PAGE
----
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Why Are Grain Bowls Suddenly Everywhere?

Plus 10 delicious, healthy and hearty examples from across the U.S.
March 10, 2015
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by Elaheh Nozari

The one-dish meal is having a moment. Formerly just a standby of health-food joints and hippie co-ops, the grain bowl is branching into the world of big-time chefs, fast-casual chains and trendy restaurants. The simple dish owes its recent popularity to a flurry of recent trends, including the gluten-free craze, the love all things whole grain and a push toward vegetable-forward dishes that is influencing all kinds of restaurants, from low- to high-end. 

Though its contents may vary, most grain bowls follow a simple blueprint. A grain base, like rice, quinoa or farro, is layered with ingredients that can encompass all food groups — from greens like kale and spinach to raw, pickled or cooked veggies. Nuts and seeds, be they almonds or chia, might be sprinkled throughout, and so might cheese, like chunks of feta or grated cheddar. Nonvegan protein is a heavy hitter in grain bowls too, like sliced chicken or a poached egg.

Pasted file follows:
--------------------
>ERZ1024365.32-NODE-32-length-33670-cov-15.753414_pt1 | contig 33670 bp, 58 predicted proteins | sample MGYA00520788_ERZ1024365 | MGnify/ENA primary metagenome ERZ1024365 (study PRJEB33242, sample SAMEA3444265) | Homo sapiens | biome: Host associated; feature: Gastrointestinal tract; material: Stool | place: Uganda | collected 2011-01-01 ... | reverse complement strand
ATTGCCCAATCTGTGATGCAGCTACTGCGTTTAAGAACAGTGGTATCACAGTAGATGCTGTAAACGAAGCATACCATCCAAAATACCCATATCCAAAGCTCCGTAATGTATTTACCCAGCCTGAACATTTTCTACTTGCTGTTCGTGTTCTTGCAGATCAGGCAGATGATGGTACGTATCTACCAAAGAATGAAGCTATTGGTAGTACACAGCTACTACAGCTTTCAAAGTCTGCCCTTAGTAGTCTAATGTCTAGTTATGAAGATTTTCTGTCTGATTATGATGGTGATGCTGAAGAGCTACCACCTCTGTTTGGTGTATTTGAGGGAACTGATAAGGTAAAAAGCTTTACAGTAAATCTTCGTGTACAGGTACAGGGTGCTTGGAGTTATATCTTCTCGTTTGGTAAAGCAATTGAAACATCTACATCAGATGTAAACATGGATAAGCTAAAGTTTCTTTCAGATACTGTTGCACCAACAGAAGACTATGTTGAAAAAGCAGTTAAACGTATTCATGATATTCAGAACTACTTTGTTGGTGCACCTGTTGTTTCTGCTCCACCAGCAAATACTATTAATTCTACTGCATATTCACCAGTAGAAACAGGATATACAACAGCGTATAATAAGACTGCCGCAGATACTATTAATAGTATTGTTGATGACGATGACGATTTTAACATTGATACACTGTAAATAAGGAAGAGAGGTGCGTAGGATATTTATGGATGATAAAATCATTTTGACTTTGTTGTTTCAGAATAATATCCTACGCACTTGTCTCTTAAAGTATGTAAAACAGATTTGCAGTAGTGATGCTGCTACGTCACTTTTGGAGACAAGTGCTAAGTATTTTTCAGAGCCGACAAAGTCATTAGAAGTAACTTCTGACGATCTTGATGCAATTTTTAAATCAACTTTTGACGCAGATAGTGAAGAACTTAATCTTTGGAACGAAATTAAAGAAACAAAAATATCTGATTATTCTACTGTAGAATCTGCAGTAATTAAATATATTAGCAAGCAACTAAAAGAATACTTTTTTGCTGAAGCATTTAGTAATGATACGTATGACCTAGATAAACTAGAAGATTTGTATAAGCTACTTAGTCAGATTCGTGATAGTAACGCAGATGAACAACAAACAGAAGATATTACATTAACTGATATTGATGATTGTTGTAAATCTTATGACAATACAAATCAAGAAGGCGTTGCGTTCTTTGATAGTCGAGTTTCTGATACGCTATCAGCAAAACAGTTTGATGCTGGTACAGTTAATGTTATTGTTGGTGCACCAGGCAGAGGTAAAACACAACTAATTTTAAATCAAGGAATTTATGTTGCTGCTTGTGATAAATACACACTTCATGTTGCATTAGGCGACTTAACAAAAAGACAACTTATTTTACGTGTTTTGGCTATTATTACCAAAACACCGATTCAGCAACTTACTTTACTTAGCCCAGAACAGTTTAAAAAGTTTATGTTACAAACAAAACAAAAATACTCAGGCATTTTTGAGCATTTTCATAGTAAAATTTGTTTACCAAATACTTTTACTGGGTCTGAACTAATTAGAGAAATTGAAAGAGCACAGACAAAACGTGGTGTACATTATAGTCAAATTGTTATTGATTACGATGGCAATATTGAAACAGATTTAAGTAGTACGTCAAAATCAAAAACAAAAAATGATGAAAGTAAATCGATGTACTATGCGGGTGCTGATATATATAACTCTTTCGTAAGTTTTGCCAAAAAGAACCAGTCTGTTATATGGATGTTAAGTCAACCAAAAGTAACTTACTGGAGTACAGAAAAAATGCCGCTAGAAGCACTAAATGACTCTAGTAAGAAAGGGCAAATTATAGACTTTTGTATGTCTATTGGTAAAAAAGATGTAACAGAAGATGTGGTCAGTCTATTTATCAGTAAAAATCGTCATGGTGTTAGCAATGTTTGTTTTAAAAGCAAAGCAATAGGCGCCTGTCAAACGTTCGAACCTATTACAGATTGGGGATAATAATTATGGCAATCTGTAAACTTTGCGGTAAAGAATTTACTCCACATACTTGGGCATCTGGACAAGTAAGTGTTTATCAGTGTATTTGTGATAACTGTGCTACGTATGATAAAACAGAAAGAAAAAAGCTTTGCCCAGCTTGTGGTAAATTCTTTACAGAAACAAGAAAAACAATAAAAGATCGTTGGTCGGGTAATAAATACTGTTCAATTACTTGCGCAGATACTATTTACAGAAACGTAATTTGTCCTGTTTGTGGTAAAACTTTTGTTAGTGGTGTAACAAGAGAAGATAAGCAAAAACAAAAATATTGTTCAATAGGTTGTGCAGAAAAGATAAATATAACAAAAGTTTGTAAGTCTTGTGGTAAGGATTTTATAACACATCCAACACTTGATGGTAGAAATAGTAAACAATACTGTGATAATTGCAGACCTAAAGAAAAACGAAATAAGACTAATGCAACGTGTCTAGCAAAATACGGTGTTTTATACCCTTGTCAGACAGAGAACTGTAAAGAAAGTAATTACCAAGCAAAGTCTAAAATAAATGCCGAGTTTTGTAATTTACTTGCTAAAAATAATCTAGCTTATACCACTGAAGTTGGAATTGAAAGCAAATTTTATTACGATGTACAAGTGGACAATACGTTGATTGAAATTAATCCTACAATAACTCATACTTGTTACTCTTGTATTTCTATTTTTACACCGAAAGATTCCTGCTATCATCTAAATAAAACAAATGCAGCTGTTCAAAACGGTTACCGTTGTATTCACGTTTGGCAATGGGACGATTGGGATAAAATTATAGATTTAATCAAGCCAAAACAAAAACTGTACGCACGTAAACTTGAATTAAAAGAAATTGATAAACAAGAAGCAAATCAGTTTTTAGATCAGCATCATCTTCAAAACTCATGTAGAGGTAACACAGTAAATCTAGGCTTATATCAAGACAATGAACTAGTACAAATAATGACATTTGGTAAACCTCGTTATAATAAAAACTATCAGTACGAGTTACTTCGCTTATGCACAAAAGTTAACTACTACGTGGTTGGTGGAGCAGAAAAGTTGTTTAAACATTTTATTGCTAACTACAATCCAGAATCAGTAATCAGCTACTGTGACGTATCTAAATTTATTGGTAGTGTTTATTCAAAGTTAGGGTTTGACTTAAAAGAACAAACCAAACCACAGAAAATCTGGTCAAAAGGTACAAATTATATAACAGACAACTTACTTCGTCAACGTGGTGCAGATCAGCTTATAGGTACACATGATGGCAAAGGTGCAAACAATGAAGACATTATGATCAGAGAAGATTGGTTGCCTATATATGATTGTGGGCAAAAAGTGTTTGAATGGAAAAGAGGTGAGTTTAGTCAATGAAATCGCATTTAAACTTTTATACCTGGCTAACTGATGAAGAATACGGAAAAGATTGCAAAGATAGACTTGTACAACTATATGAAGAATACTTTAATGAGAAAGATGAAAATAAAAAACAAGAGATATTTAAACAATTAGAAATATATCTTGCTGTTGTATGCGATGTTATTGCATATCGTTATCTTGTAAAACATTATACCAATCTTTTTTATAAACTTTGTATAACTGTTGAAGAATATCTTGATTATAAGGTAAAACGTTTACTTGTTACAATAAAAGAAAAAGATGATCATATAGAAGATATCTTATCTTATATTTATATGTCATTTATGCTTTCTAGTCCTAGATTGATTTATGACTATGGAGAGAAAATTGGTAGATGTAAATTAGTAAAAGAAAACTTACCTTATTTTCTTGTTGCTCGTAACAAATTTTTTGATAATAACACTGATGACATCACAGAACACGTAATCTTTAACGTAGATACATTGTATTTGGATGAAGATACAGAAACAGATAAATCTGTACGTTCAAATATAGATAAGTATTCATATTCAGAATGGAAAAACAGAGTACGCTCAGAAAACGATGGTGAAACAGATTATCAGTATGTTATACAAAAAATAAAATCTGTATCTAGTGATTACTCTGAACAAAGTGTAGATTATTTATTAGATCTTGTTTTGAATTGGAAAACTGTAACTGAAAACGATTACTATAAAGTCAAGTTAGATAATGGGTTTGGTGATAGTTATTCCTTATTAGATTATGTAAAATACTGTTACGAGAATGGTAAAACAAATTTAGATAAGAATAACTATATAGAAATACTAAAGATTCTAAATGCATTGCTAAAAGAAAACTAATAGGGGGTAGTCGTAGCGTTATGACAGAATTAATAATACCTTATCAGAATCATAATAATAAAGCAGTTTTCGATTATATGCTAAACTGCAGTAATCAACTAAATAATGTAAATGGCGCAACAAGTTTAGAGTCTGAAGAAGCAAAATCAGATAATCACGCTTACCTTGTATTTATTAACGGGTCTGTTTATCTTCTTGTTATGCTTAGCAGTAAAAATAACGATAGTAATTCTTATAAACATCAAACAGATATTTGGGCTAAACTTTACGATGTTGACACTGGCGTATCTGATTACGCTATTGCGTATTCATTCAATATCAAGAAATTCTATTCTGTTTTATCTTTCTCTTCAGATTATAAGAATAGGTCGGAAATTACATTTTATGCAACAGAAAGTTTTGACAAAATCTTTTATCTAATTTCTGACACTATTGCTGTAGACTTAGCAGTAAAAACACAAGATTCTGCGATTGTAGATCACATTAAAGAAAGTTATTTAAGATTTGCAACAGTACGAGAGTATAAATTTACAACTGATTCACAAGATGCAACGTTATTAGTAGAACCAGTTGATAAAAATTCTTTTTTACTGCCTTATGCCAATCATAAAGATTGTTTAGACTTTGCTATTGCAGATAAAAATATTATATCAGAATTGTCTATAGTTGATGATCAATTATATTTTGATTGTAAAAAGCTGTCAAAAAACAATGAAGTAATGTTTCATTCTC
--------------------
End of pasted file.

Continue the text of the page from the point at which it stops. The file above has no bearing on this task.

“[Grain bowls] are a natural reflection of the current health consciousness in today’s food culture,” says Alissa Wagner of New York’s hip health-conscious restaurant Dimes.

“I think that people want to have vegan options beyond raw veggies, hence the multitude of grain options and the reintroduction of fermented veggies,” explains Jennifer Toomey of LA’s Superba Food & Bread, where the grain bowl is topped with fermented carrots and radishes. “With the increase in wheat allergies over the past several years, folks wanted to have a grain other than wheat that’s healthy and tastes good.”

Grains — be they gluten-free like quinoa and black rice or whole wheat grains like bulghur and farro — give chefs a license for creativity and diners a variety of diet-friendly options. “You can enjoy a grain bowl whether or not you eat gluten,” says Jessica Koslow of LA’s Sqirl.

“The versatility of grains lets people broaden their palates while staying healthy,” adds Toomey.

Another reason for grain bowls’ popularity? They’re very customizable. Many fast-casual restaurants that serve grain bowls have a create-your-own option, while others, like Superba, easily allow customers to leave out or add in ingredients based on their individual likings. For example, Superba serves its grain bowl cold, but offers a warm chicken add-on that’s great for people who a) want protein, b) “crave the warm-meets-cold textual differences,” says Toomey. Though their grain bowl isn’t gluten-free, it can easily be adapted for people with wheat allergies by using a base of just red quinoa and black rice.